Twenty dogs of different breeds and either sex in the age group of 3 to 12.5 years suffering from soft tissue tumours, presented to Multi-speciality Veterinary Hospital, GADVASU, Ludhiana, from January 2019 to January 2020 were included in the current studyThis clinical study was duly approved by the Institutional Ethics Committee.
 
Grouping: The dogs were divided into 3 groups based on the location of tumours viz.
Group I (n=8): Thorax,
Group II (n=8):  Abdomen and Perineum,
Group III (n=4): Limbs.
 
Preoperative examinations
 
Routine clinico-physical and hematobiochemical examination on day 0 and 7 were performed. Chest radiography (lateral view) was taken to rule out metastatic lesions in the lungs. Fine Needle Aspiration Cytology (FNAC) of the tumours were done to reach a tentative diagnosis. Culture Sensitivity Test (CST) of blood was performed to select a suitable antibiotic.
 
Anaesthesia
 
All the dogs were kept off fed and off water for 12 hours prior to the surgery.

The dogs were premedicated by using a combination of Inj. Butorphanol (Inj. Butrum®, Aristo, New Delhi) @ 0.2mg/kg; Inj. Atropine (Vulcan Laboratories Pvt. Ltd., Kolkata) @ 0.04mg/kg and Inj. Acepromazine (Ilium-Acepril® -10, Troy Laboratories Pvt. Ltd., Australia) @ 0.05mg/kg  and inducted with Inj. Propofol (Neorof®, Neon Laboratories Ltd. India) @ 4mg/kg after 10-15 minutes. Following Endotracheal intubation was performed and patient was maintained with Isoflurane (Isoflurane USP, Raman and Weil Pvt. Ltd. India) @ 1-2% in partial rebreathing system. Surgical site was prepared by clipping at least 20 cm of the hair on each side of incision site (Fossum, 2012).
 
Intraoperative
 
The operative site was painted using povidone iodine solution and a wide excisional margin of 2 cm around the tumour was kept and the tumour was removed. Different subdermal skin flap techniques like single pedicle advancement flap (SPAF), bipedicle advancement flap (BAF), rotational flap (RF) and transpositional flap (TF) were performed for reconstruction of large skin defects depending on the size of the skin defects, location of the growth and availability of loose skin around the skin defect. The skin flaps were sutured using monofilament nylon 1-0 in simple interrupted sutures. Indwelling catheters were placed in those cases where dead space is extensive. Type of flap (SPAF, BAF, RF and TF) and shape of flap (Rectangular, triangular, semilunar), adequacy of flap for coverage (adequate, non-adequate), skin tension at flap margins (mild-lengthening of flap, moderate-lenthening of flap with gapping at wound margin, severe-lengthening and conformational change of flap shape, gapping of wound margin), dog ear formation (present, absent) and surgical time (from marking of tumour margins to skin suturing) were noted.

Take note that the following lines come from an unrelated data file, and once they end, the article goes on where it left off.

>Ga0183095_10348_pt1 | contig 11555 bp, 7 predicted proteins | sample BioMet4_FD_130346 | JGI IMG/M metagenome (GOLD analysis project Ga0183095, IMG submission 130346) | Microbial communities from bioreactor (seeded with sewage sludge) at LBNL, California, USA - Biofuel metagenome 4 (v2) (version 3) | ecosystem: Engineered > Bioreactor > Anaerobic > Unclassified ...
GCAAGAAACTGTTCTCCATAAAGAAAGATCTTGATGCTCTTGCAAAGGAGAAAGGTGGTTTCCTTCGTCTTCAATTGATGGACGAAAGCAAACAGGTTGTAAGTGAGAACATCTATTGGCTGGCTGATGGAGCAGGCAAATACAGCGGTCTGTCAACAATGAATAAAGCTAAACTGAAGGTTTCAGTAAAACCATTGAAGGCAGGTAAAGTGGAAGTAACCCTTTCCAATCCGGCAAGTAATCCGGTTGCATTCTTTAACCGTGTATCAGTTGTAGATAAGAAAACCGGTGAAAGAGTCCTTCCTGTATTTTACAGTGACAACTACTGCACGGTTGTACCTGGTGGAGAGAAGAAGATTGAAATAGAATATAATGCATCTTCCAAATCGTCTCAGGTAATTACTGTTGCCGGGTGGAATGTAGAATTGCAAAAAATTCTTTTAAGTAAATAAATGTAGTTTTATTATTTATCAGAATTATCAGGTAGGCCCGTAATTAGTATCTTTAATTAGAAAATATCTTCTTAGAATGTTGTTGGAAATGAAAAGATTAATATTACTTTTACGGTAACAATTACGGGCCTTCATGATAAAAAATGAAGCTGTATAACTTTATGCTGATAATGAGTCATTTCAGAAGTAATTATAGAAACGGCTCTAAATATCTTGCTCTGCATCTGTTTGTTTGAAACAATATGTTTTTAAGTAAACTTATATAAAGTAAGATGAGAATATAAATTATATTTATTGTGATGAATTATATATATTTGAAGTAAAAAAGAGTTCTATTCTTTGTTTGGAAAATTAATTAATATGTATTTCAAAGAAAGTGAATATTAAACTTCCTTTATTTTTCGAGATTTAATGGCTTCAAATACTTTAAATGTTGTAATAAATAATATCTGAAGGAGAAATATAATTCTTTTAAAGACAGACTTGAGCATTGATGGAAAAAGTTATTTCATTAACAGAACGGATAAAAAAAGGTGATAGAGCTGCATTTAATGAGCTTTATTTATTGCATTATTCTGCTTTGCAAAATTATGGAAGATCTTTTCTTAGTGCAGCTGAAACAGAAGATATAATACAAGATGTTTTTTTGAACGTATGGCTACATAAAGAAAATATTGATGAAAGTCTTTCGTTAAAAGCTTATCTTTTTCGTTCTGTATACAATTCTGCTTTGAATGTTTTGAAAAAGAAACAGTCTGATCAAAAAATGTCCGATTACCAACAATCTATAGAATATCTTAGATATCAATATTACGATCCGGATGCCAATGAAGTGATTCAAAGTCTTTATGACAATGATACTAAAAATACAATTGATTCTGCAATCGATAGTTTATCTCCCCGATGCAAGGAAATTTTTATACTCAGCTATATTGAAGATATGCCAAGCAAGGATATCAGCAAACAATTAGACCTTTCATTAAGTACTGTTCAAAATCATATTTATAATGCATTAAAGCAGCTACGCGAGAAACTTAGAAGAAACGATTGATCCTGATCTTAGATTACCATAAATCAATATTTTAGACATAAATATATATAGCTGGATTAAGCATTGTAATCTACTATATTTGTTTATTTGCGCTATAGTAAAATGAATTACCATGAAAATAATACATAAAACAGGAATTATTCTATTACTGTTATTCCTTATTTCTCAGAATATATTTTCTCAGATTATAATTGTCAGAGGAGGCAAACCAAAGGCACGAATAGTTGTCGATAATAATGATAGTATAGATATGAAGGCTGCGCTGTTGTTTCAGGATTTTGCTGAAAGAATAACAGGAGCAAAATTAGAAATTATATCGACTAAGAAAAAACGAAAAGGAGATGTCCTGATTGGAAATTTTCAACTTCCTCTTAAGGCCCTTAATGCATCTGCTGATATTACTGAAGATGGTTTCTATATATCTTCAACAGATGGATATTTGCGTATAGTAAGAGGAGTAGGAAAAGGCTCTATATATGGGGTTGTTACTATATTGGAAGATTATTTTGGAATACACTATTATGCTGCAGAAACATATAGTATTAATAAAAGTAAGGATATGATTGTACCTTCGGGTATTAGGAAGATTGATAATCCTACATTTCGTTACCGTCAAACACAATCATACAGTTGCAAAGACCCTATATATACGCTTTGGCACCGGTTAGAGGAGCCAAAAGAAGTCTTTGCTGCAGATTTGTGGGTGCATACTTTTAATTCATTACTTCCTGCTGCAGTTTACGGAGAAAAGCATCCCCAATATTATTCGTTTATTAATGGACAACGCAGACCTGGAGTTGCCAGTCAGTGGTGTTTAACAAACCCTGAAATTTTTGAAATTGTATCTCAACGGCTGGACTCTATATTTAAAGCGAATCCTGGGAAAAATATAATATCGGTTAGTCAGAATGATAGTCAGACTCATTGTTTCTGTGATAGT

Post-operative
 
Antibiotics were prescribed for a period of 5 days post-operatively. Inj. Intacef tazo (Intas Pharmaceuticals Ltd.) @ 15-25mg/kg bid IM for 5 days and inj. Amikacin (Cadila Pharmaceuticals Ltd.) @ 10mg/kg bid IM for 3 days as per the sensitivity test result. In cases of infection, the antibiotic therapy was prolonged for 7 days or more as per requirement of the case. Pain management was done prescribing NSAIDs Inj. Meloxicam (Intas Pharmaceuticals Ltd.) @ 0.2mg/kg IM for 3 days once a day. Tab. Pantop-d (Aristo Pharmaceuticals Pvt. Ltd.) @ 1mg/kg was given once a day for 5 days. Tablet Lyser forte (Comed Chemicals Ltd.) 10-20mg per day. Dressing of wound was done using antiseptic dressing and antibiotic powder Nebasulf (Company Abbott). Pressure bandaging was done after the surgery and it was recommended to change the dressing after every 2-3 days till the suture removal.  Suture removal was done on 14th or 15th day after the surgery depending upon the condition of the flap.

Tumour samples were processed for histopathological examination by the standard procedure (paraffin embedding technique and stained by HandE stain). Subdermal skin flaps were evaluated for healing postoperatively and scored using Southampton wound grading system (Bailey et al 1992): Grade 0- Normal healing; Grade I- Normal healing with a) some bruising, b- Considerable bruising, c- Mild erythema; Grade II- erythema plus other signs of inflammation: a- At one point, b- Around sutures, c- Along wound, d- Around wound; Grade III Clear or haemoserous discharge: a- At one point only (<2 cm), b- Along wound (>2 cm), c- Large volume, d) Prolonged (>3 days); Grade IV Pus/Purulent discharge: a-At one point only (<2 cm), b- Along wound (>2 cm); Grade V Deep or severe wound infection with or without tissue breakdown; haematoma requiring aspiration. Aesthetic appearance were graded as Excellent (normal healing without infection; no visible incision line and full hair growth), Good (healing with infection; full hair growth) and Scar formation (second intention healing of wound due to flap necrosis; no hair growth). Complications were recorded as minor (infection of suture line and discharges) and major (necrosis of flap, recurrence of growth).